Home > Journals > Giornale Italiano di Dermatologia e Venereologia > Past Issues > Giornale Italiano di Dermatologia e Venereologia 1999 June;134(3) > Giornale Italiano di Dermatologia e Venereologia 1999 June;134(3):207-17



To subscribe
Submit an article
Recommend to your librarian





Giornale Italiano di Dermatologia e Venereologia 1999 June;134(3):207-17


language: Italian

Cicatricial pemphigoid. Recent clinical, histopathological and immunopathological findings

Fabbri P., Fuligni A., Amato L. E., Caproni M.

Università degli Studi - Firenze, Istituto di Clinica Dermosifilopatica, Clinica Dermatologica II


Cicatricial pemphigoid (CP) is a rare not hereditary chronic blistering disease of DEJ that primarily affects the mucous membranes (most frequently the oral and conjunctival mucous membranes). Skin lesions are less frequent and characterized by the presence of tight blisters that quickly break leading to a superficial abrasion in which the evolution results in an atrophic-scar formation. Classically there are 3 variants: CP with exclusive mucous involvement, CP with mucous and cutaneous involvement, CP with exclusive cutaneous involvement. The more significant histopathological finding of CP is represented by a non acantholytic subepidermal blister in association with an inflammatory infiltrate in the submucosa or in the superficial dermis. Characteristic immunopathological findings are the presence of circulating IgG antibodies (30% of the cases) directed against antigens found within the lamina lucida and linear IgG and C3 deposition along the DEJ or between the mucosa and submucosa (90% of the cases). The most sensitive technique for the demonstration of these circulating antibodies is IIF performed on normal human split-skin that, in the majority of the cases, reveals an epidermal or dermal-epidermal pattern. Immunoelectron microscopy shows deposition of IgG either in the deepest part of the lamina lucida, at the lamina densa, or in the region right underneath the hemidesmosomes. The bullae are probably due to either the activity of the specific IgG antibodies or to auto-reactive T lymphocytes CD4+. The antigens of CP are a 230 Kd intrahemidesmosomial glycoprotein and a 180 Kd transhemidesmosomial glycoprotein; furthermore in 5% of the patients antibodies can recognize a 165 Kd antigenic structure, identified with the epilegrin in the α3 subunit. Other more recent researches have instead attempted to define the cytokines released by the T lymphocytes CD4+ and responsable of the fibrosis and the following atrophic-scarring evolution that is often destructive and debilitating.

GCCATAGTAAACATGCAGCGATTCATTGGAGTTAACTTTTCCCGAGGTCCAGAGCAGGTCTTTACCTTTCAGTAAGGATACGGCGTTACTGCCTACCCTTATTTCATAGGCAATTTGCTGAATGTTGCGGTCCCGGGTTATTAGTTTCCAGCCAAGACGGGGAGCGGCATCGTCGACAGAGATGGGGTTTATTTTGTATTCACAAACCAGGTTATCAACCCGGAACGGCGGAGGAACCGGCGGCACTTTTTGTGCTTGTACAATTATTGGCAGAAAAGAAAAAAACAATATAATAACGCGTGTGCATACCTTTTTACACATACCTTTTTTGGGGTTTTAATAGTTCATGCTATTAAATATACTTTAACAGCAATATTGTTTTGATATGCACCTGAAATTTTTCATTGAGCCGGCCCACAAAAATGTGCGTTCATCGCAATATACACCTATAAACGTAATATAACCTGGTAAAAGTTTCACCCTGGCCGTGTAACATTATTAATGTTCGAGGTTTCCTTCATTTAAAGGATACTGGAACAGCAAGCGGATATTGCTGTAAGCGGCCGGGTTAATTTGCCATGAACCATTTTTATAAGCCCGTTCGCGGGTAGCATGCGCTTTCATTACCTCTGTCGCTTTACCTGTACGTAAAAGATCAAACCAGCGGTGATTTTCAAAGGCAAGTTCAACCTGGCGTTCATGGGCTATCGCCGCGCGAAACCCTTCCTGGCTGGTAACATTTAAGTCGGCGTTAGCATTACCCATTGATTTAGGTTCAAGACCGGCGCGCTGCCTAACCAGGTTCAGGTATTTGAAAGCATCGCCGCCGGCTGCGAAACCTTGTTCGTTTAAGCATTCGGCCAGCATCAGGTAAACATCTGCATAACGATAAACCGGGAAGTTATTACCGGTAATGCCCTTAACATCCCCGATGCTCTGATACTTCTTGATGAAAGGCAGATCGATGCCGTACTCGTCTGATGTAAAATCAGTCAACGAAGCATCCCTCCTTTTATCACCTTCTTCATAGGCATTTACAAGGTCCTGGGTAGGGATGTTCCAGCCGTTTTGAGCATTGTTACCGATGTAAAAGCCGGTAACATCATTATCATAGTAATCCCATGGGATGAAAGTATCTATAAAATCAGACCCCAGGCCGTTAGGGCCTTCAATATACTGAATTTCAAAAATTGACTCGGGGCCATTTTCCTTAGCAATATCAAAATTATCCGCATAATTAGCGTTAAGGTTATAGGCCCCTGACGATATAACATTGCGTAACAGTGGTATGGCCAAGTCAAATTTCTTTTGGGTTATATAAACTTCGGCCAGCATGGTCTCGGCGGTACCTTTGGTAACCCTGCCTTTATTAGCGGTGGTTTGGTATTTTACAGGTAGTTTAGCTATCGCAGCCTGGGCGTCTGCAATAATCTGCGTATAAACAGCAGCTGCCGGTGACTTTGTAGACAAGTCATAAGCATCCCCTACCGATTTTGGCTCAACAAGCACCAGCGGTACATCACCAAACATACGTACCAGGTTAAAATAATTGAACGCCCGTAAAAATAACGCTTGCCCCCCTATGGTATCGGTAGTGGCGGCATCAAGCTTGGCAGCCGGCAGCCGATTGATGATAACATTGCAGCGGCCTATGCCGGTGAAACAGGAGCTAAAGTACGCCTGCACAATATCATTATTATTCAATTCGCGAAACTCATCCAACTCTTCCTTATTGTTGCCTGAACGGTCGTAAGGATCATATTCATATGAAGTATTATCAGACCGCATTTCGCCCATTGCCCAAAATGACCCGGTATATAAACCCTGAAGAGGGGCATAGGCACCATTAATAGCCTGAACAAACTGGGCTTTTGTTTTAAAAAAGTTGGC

top of page